Buyer beware. If you buy cheap seed, you’re likely to get the weedy stuff. We should all make a habit of buying good quality, clean seed. Read the label, including the fine print. If you buy cheap weedy seed or untested seed, you’ll probably pay for it later. The US Forest Service (USFS) learned this lesson the hard way.

In 1988, the Tepee Butte fire burned 66,000 acres in Hells Canyon National Recreation Area. Following the fire, the USFS reseeded the burned area by air, including some adjacent private land. The following spring, they discovered the seed had been contaminated with yellow starthistle. Not only did the Forest Service have to spend a considerable amount of money cleaning up their own land, but the private landowner sued and won a six figure settlement. Ouch!

Oregon’s seed law related to weed contamination needs work. The weed seed tolerances (OAR 603-056-0205) were adopted in 1983 and last revised in 1996. Three years later, Oregon’s noxious weed list was adopted as a regulation (OAR 603-052-1200) preventing importation and selling of noxious weeds. This second regulation has been updated almost every year as new weeds are added. The weed seed and noxious weed regulations have never matched and continue to diverge. It makes no sense.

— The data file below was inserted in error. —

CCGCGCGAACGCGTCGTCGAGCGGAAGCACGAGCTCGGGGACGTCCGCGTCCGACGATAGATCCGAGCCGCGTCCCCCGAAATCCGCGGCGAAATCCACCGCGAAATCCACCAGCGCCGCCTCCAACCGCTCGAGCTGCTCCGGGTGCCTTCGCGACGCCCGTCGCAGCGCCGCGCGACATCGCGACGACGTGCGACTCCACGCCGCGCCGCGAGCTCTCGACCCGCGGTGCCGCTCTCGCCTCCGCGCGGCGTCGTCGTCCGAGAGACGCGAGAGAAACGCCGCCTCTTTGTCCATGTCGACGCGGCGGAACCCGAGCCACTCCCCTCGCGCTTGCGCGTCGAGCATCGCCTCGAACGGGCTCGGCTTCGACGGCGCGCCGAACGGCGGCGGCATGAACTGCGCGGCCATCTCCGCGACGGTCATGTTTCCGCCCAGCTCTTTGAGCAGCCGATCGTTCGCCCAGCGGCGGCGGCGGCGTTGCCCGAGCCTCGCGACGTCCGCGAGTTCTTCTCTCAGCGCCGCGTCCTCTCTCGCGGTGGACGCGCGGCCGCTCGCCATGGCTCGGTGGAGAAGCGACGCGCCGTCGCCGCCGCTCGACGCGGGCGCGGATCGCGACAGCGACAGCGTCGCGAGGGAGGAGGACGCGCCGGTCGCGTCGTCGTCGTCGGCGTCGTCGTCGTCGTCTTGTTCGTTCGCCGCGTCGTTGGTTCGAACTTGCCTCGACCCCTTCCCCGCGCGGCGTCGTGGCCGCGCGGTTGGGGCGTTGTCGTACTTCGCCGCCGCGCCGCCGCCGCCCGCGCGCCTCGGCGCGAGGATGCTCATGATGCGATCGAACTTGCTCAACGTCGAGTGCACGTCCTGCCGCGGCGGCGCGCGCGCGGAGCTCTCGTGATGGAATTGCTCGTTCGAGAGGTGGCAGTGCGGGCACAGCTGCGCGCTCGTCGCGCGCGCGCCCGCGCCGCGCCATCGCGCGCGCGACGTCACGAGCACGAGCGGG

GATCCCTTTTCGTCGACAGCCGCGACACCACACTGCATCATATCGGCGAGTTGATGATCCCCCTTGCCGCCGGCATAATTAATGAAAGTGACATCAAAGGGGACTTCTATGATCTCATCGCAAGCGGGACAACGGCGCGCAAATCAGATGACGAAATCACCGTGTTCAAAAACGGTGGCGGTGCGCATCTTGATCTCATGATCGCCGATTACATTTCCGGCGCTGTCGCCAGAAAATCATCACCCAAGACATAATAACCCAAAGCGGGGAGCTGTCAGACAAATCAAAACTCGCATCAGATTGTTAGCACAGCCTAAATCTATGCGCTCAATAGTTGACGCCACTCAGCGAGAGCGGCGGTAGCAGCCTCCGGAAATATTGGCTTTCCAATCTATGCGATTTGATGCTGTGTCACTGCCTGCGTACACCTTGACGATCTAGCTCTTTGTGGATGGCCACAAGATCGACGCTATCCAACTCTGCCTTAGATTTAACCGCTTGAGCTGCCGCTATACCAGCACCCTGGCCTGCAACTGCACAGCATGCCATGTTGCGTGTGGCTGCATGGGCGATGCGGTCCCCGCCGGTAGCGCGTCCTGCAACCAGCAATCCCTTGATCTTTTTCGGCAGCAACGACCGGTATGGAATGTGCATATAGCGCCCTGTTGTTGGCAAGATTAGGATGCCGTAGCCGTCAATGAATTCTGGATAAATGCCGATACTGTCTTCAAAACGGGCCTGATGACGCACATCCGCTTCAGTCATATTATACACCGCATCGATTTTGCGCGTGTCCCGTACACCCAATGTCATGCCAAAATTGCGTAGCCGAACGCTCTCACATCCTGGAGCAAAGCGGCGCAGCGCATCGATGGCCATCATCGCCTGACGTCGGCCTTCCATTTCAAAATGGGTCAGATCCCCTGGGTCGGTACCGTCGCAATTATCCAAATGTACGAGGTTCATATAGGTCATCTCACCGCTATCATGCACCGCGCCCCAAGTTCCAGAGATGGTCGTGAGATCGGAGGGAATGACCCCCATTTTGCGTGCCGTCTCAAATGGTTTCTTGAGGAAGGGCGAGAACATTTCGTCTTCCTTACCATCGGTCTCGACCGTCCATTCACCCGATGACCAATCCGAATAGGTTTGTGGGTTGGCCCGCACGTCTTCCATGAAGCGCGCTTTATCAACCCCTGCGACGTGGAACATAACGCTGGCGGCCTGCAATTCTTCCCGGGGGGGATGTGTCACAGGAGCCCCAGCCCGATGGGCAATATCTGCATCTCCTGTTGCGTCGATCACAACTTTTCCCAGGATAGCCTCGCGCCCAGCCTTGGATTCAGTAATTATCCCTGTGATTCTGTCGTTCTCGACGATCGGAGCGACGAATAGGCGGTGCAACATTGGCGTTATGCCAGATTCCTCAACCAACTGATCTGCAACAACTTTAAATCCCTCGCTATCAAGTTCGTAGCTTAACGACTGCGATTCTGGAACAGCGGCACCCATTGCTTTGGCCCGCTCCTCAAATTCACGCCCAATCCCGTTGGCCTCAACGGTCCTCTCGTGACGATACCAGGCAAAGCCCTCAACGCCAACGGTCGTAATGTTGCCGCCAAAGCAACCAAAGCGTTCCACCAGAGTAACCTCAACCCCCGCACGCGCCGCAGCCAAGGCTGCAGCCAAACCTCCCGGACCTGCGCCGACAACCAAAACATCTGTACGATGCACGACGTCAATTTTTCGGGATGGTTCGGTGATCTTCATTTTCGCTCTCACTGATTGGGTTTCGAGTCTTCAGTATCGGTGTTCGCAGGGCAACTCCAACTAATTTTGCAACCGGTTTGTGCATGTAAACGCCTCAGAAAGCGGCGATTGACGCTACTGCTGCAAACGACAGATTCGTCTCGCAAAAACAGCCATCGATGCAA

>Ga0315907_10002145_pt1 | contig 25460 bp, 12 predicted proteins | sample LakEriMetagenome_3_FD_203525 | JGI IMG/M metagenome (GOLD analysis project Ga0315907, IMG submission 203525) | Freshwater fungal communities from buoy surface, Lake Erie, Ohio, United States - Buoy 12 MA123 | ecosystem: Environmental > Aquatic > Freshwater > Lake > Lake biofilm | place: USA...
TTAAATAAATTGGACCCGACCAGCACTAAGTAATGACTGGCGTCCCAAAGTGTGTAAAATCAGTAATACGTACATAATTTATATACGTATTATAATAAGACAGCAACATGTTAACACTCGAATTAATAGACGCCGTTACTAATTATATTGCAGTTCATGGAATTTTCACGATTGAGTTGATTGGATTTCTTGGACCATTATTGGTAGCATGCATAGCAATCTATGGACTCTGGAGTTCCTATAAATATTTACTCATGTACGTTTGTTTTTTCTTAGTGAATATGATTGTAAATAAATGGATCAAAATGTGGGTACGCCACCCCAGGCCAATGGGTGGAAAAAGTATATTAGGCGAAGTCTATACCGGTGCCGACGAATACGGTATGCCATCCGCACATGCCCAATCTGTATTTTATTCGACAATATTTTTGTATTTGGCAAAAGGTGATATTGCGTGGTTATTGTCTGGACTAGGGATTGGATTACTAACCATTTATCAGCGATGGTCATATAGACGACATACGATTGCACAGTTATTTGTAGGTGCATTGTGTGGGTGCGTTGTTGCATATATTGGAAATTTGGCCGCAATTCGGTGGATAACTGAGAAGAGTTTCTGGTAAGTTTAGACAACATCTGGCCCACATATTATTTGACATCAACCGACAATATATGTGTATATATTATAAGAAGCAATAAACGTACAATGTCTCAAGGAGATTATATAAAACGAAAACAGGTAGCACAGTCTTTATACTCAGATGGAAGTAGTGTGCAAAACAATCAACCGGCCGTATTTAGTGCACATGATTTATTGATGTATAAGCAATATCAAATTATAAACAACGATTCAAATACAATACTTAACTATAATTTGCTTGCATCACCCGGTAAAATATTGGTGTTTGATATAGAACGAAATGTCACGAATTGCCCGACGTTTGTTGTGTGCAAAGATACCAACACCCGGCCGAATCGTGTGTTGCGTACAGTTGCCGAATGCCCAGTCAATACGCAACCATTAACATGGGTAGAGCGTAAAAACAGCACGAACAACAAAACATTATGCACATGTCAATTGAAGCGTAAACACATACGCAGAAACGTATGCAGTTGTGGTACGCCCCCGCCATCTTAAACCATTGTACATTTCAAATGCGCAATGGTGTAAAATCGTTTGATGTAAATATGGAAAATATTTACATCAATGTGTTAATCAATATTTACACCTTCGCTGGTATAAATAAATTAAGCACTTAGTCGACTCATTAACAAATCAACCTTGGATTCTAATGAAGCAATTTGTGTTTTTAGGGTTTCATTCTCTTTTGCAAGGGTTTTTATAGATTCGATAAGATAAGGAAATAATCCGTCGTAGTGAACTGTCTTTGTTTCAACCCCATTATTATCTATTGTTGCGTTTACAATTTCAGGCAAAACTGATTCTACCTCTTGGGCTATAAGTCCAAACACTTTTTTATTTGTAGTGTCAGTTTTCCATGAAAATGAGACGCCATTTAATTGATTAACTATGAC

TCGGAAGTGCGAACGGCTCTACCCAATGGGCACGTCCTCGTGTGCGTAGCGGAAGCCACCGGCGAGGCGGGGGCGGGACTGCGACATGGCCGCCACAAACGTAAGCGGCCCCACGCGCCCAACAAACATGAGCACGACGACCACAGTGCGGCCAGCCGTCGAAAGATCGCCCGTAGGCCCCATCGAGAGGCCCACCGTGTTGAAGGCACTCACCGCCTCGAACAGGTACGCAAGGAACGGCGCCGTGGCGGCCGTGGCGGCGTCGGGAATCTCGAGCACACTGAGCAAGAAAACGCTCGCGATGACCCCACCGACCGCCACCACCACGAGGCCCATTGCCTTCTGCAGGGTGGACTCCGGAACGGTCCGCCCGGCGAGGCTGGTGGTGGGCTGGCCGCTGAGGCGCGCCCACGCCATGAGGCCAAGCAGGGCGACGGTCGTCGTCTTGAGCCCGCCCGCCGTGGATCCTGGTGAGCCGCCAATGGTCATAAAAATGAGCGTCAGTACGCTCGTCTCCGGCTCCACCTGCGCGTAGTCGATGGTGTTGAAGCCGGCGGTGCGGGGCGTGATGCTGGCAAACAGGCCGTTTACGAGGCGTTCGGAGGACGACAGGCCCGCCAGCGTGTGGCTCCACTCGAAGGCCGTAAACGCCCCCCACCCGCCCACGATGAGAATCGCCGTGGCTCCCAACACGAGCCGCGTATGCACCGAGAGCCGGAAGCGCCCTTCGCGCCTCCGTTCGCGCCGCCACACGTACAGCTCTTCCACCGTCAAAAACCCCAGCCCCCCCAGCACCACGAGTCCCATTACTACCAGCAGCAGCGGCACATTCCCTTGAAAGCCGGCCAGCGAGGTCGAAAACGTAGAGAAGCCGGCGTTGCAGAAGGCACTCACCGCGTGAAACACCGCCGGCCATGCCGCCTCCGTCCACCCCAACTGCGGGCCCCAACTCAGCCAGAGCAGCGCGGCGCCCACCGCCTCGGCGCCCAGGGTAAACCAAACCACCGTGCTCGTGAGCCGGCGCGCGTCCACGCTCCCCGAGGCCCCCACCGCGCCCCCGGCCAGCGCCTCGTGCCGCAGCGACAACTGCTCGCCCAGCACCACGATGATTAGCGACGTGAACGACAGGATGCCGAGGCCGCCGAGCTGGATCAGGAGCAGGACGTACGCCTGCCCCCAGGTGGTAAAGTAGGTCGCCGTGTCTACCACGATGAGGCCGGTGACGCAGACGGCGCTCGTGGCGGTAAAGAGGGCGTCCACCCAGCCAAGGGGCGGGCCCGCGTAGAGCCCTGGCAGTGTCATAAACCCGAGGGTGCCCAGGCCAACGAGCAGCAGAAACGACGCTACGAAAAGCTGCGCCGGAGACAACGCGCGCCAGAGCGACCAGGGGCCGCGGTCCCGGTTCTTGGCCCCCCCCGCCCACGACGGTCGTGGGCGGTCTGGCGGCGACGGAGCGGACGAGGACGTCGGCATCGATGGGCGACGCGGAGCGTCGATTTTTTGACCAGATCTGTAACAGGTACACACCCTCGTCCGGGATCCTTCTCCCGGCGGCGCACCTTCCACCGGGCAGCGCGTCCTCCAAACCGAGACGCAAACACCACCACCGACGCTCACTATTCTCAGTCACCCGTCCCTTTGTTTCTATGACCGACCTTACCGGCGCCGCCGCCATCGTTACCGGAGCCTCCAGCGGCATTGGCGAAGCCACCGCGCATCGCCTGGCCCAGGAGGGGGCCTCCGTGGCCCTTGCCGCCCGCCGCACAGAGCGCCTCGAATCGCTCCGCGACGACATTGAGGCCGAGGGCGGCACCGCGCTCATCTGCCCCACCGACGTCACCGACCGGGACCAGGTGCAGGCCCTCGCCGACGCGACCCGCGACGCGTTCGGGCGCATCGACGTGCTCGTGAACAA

We’ve got work to do. In the meantime, you can help by reading the fine print on seed packages and not sowing more weeds. We’ve got enough already, thank you!

Dan Hilburn

Wednesday, June 22, 2011

Official Survey versus Outreach and Education